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HomemifeatureEye Doctors With True Anzac Spirit

Eye Doctors With True Anzac Spirit

ANZAC Day, the 25 April, is one of the most sacred days of the year for Australia and New Zealand. The day we commemorate all those selfless men and women who served and sacrificed in military operations for their countries.It is a little known fact that there is a group of up to a dozen ophthalmologists, known as the RANZCO Military Special Interest Group, who serve Australia through the Army, Navy and Airforce Reserves.This is the story of two such people.

Dr. Viki Andersons is one of the few female ophthalmologists in South Australia and one of the leading surgeons in her field specialising in laser vision correction and cataract surgery. She is also a colonel in the Royal Australian Army Reserve and the only Australian ophthalmologist who has served in a fighting zone as medical director of a field hospital.

She has served for more than twenty years in both her role as ophthalmologist and colonel. In 1998, Dr. Andersons was appointed as commanding officer of the Third Health Support Battalion, and in 2001 3rd Health Support Battalion was requested to run the United Nations field hospital in East Timor with COL Andersons in charge.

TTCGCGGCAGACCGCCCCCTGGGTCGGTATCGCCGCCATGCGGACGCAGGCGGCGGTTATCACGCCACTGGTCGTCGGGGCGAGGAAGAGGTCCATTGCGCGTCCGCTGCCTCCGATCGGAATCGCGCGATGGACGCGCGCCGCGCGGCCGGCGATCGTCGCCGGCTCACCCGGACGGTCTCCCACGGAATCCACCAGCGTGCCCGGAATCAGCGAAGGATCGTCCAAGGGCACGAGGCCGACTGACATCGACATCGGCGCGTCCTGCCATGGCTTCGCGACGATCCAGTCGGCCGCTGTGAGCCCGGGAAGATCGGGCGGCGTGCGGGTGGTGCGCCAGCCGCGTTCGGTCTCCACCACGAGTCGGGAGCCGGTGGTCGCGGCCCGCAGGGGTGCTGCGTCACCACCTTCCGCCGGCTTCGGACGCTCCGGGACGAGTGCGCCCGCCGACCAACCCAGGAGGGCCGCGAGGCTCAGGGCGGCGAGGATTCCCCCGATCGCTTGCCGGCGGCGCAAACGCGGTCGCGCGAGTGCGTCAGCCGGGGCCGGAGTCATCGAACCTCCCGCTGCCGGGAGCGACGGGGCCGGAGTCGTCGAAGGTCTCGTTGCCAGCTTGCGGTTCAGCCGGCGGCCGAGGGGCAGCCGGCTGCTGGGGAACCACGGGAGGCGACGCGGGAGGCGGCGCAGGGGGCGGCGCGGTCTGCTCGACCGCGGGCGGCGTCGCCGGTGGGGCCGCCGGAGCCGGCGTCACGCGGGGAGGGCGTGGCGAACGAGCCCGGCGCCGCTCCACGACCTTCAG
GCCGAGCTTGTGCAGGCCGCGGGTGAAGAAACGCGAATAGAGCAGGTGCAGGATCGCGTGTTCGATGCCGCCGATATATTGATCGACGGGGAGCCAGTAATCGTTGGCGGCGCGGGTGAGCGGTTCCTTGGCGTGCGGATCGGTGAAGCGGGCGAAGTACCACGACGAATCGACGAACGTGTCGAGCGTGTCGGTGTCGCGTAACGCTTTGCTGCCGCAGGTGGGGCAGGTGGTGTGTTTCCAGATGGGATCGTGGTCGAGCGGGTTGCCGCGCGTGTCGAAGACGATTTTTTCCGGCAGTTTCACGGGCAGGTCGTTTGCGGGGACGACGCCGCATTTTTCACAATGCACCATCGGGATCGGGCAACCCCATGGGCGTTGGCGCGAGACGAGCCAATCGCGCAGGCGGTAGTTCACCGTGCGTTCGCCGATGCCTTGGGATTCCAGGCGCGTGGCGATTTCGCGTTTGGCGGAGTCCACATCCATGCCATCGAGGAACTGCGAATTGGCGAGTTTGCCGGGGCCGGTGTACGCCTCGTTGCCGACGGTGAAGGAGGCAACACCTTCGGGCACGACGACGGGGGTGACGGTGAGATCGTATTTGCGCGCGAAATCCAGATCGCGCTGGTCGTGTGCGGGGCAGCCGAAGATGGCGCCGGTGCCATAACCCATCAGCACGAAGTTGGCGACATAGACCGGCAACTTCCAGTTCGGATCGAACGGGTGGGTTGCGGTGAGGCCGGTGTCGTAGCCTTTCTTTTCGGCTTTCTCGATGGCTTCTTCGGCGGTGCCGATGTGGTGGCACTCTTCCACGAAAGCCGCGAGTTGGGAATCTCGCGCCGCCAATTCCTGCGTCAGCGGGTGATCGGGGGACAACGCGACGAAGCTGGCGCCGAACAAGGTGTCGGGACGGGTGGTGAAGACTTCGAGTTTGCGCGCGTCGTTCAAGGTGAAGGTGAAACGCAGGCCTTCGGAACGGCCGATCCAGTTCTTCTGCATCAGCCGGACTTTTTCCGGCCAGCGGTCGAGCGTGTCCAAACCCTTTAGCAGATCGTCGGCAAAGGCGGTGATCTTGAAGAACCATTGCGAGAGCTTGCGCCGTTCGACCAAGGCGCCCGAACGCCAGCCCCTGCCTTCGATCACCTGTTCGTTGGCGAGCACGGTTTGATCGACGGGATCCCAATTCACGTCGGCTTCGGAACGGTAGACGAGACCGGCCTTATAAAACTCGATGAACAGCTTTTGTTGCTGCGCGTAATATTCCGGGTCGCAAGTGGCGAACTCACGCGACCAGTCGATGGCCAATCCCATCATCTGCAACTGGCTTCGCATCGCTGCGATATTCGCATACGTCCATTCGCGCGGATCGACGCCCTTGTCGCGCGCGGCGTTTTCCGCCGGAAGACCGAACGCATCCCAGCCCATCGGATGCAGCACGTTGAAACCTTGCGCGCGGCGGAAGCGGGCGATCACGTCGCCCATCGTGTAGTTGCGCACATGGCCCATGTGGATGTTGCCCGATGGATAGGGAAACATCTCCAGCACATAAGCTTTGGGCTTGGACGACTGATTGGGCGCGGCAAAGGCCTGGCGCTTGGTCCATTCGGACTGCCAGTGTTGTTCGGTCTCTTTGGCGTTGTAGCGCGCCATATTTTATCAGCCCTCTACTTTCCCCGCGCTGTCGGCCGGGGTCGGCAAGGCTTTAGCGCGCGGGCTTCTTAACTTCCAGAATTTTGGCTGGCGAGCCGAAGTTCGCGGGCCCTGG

As well as being the officer in charge (OIC), I was the sole ophthalmologist. In fact in the whole of Timor there was no other ophthalmologist and when the local found out there was one there, I certainly got to see quite a number of eye problems

An Ophthalmologist Goes To War

Dr. Andersons’ military service began quite by accident back when she was just out of university and practicing as a general duties intern.

“Before I even started on my training programme for ophthalmology, we all received letters from the director of medical services. He wrote to all the interns asking us all if we were interested in joining the Army Reserve,” she recalls fondly.